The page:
Uncertain future for Citizens Advice Northern Ireland's regional office due to funding crisis

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THE regional office of Citizens Advice Northern Ireland faces a financial crisis after it lost core Stormont funding, The Detail can reveal.

The charity has confirmed it is now in talks with its sister organisation Citizens Advice England and Wales about transferring responsibility for supporting its centres in Northern Ireland following the loss of funding. However it stressed that no local advice services will be affected.

Although it uses the same branding as its English and Welsh counterpart, Citizens Advice Northern Ireland operates as a separate organisation.

The Belfast-based regional office, based on Donegall Pass, employs 53 people, according to information published on the Charity Commission for Northern Ireland’s website.

If Citizens Advice England and Wales takes control, it is believed jobs could be saved but the future is as yet unclear and some redundancies look likely.

Citizens Advice Northern Ireland’s regional office provides IT and funding support to its advice centres that operate as 13 local franchises across 29 main offices. The work of the local centres is not expected to be disrupted.

The regional office also works to promote the charity’s policy objectives and joined forces with Marie Curie in March to call for an increase in funeral payments when The Detail revealed the extent that families are plunged into debt when a loved one dies.

A spokesperson for Citizens Advice Northern Ireland confirmed to The Detail that funding had not been secured for the regional office from the Department for Communities (DfC) for the current financial year.

They said: “Funding from DfC is discontinued and the regional board is facilitating moves to transfer membership, support services and funding to its sister organisation Citizens Advice England and Wales.

“Discussions are ongoing at present among a number of interested parties on the future delivery of public advice services in Northern Ireland.

“While the outcome of these discussions may see changes in the manner in which these services are organised and delivered at both a regional and UK level, members of the public should continue to contact their local Citizens Advice office for ongoing advice and support."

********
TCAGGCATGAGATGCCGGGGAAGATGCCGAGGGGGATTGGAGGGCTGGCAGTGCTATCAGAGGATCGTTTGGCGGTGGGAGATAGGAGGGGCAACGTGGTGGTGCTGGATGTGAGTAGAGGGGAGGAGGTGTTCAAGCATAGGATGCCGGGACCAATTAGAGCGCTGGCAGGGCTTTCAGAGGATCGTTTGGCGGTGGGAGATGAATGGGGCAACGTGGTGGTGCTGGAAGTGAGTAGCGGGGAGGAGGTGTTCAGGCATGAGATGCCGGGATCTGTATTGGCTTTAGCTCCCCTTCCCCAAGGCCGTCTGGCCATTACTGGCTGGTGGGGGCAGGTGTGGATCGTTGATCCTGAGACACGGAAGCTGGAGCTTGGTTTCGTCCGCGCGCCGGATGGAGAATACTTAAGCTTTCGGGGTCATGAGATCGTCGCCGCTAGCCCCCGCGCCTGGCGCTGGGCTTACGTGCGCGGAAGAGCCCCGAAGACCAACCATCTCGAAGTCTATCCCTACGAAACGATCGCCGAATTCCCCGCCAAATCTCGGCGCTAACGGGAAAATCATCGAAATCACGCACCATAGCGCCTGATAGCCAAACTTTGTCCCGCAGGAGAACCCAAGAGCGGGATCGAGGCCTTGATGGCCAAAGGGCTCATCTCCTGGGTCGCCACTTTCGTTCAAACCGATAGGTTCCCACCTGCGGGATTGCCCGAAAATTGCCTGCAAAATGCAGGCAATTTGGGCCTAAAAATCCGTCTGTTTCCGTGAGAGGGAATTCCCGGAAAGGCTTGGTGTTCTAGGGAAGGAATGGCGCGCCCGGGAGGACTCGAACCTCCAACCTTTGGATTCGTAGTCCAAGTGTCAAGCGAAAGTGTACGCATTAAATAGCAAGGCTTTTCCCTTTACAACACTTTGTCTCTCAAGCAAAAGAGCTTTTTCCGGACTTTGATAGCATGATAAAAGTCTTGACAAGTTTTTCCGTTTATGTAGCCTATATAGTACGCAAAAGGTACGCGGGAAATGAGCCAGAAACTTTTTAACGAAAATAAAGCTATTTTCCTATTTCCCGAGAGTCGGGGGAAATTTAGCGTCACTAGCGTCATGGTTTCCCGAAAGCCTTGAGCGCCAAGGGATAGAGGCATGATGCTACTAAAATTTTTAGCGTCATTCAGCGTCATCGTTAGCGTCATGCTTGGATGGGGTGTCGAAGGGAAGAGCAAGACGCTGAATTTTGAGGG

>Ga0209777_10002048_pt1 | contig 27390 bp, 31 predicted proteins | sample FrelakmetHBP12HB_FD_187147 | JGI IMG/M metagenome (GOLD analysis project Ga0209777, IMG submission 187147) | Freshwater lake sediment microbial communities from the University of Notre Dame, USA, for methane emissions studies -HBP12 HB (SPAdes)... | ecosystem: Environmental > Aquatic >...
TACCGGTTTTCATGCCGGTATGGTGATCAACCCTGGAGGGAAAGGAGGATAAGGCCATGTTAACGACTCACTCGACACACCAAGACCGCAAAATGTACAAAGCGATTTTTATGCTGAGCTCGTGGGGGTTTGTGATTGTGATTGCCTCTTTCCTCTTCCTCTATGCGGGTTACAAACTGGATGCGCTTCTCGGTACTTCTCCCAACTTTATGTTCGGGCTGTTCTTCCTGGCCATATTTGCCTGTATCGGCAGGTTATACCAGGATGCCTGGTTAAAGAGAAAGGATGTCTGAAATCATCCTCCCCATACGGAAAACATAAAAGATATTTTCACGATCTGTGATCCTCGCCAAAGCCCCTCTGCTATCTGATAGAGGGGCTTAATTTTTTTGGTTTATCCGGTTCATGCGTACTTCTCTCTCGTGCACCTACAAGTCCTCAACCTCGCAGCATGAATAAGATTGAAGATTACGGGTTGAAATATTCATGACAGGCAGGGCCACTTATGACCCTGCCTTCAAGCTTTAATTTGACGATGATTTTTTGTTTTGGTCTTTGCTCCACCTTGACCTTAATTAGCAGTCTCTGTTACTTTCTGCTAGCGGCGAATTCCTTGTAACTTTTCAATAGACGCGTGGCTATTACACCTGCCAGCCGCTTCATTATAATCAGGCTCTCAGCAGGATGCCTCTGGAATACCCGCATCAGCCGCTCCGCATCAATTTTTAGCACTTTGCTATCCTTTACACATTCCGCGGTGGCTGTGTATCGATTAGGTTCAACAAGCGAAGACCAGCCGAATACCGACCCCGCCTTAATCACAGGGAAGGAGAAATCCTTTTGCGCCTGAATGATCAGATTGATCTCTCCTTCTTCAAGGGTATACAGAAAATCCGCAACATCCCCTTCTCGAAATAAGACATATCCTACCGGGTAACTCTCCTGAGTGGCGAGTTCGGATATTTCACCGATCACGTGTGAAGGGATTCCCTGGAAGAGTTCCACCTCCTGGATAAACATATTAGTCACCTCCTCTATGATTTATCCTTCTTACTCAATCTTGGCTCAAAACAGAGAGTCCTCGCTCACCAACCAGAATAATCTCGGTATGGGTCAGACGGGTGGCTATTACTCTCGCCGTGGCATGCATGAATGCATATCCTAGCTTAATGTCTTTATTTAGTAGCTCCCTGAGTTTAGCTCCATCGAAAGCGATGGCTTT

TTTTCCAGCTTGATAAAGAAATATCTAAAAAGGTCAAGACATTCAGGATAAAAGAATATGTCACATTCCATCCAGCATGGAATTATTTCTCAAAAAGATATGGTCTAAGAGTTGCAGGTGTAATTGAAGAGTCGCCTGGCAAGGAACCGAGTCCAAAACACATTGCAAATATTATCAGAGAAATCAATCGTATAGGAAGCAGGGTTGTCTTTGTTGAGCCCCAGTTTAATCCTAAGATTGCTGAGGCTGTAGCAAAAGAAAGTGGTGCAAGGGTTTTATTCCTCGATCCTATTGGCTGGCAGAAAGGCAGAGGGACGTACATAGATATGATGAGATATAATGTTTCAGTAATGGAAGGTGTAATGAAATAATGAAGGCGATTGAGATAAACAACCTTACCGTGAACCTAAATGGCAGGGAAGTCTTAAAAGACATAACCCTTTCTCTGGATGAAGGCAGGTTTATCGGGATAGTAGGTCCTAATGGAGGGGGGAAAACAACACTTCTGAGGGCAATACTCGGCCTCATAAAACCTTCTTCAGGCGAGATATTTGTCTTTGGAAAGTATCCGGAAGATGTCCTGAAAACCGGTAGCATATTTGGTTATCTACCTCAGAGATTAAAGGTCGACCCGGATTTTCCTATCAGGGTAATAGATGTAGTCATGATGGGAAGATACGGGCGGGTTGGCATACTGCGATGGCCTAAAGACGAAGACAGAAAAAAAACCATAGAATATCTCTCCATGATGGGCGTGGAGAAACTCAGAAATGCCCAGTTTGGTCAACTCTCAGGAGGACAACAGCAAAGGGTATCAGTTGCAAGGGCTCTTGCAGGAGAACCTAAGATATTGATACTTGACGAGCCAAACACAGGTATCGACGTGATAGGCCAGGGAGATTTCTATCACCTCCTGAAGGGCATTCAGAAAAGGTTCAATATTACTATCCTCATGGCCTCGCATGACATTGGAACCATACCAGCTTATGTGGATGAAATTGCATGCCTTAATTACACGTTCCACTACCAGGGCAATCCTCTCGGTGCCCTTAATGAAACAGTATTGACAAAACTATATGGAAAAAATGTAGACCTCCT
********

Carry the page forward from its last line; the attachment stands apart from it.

A spokesperson for the department said the decision was made due to the "organisation's financial position" and added that any Citizens Advice staff facing redundancy as a result can seek support from its network of job centres.

None of the local Citizen Advice centres are expected to see their services disrupted as a result of the crisis.

None of the local Citizen Advice centres are expected to see their services disrupted as a result of the crisis.

While Citizens Advice Northern Ireland receives funding from a range of sources, its core funding was provided by the Department for Communities (DfC) which contributed around £390,000 to the charity in 2016/2017, according to its latest accounts published on Companies House.

This is a reduction of around 45 per cent from seven years earlier when the charity was awarded £710,027 from the former Department for Social Development which was incorporated into the newly-created DfC in 2016.

It largely covered staff costs which allowed Citizens Advice's regional office to apply for and administer ring-fenced funding on behalf of its local advice centres.

Other funding sources include Pension Wise, which contributed just under £1.26m in 2016/2017, and Money Advice Service which awarded around £863,000 in the same year, according to the charity's accounts for the year ending in March 2017.

The charity also received around £293,000 to help it deal with an increase in demand for support with welfare reform issues. However, all three grants were for restricted use.

Citizens Advice Northern Ireland was hoping to receive around £300,000 from the department's Regional Infrastructure Support Programme for 2018/2019, a DfC spokesperson confirmed.

He added: "The department decided to end its funding to Citizens Advice Northern Ireland because the organisation’s financial position was such that it was not considered viable to continue to receive public funding.

"The decision does not impact service users. The department has put in place arrangements with the 29 local Citizens Advice Bureaux across Northern Ireland to ensure that service users continue to have full access to advice services."

In relation to potential redundancies, the department's spokesperson said it "delivers employment services through the regional network of Jobs and Benefits offices and JobCentres. Any member of staff made redundant due to the winding down of Citizens Advice Northern Ireland will be able to avail of these services".

The department's Regional Infrastructure Support Programme for advice services has been in place for approximately 10 years, with an annual budget of £1.1m, the spokesperson added.

Around £300,000 was awarded to both Advice NI and the Law Centre NI from the fund this financial year to provide advice services.

Julia Gillies-Wilkes, head of local relationships and change at Citizens Advice England and Wales, told The Detail: “We are aware of issues relating to Citizens Advice Northern Ireland and are in discussions with relevant stakeholders.

“People in Northern Ireland can continue to access support to resolve their problems via their local bureaux."

Click here for contact details of your local Citizens Advice centre.

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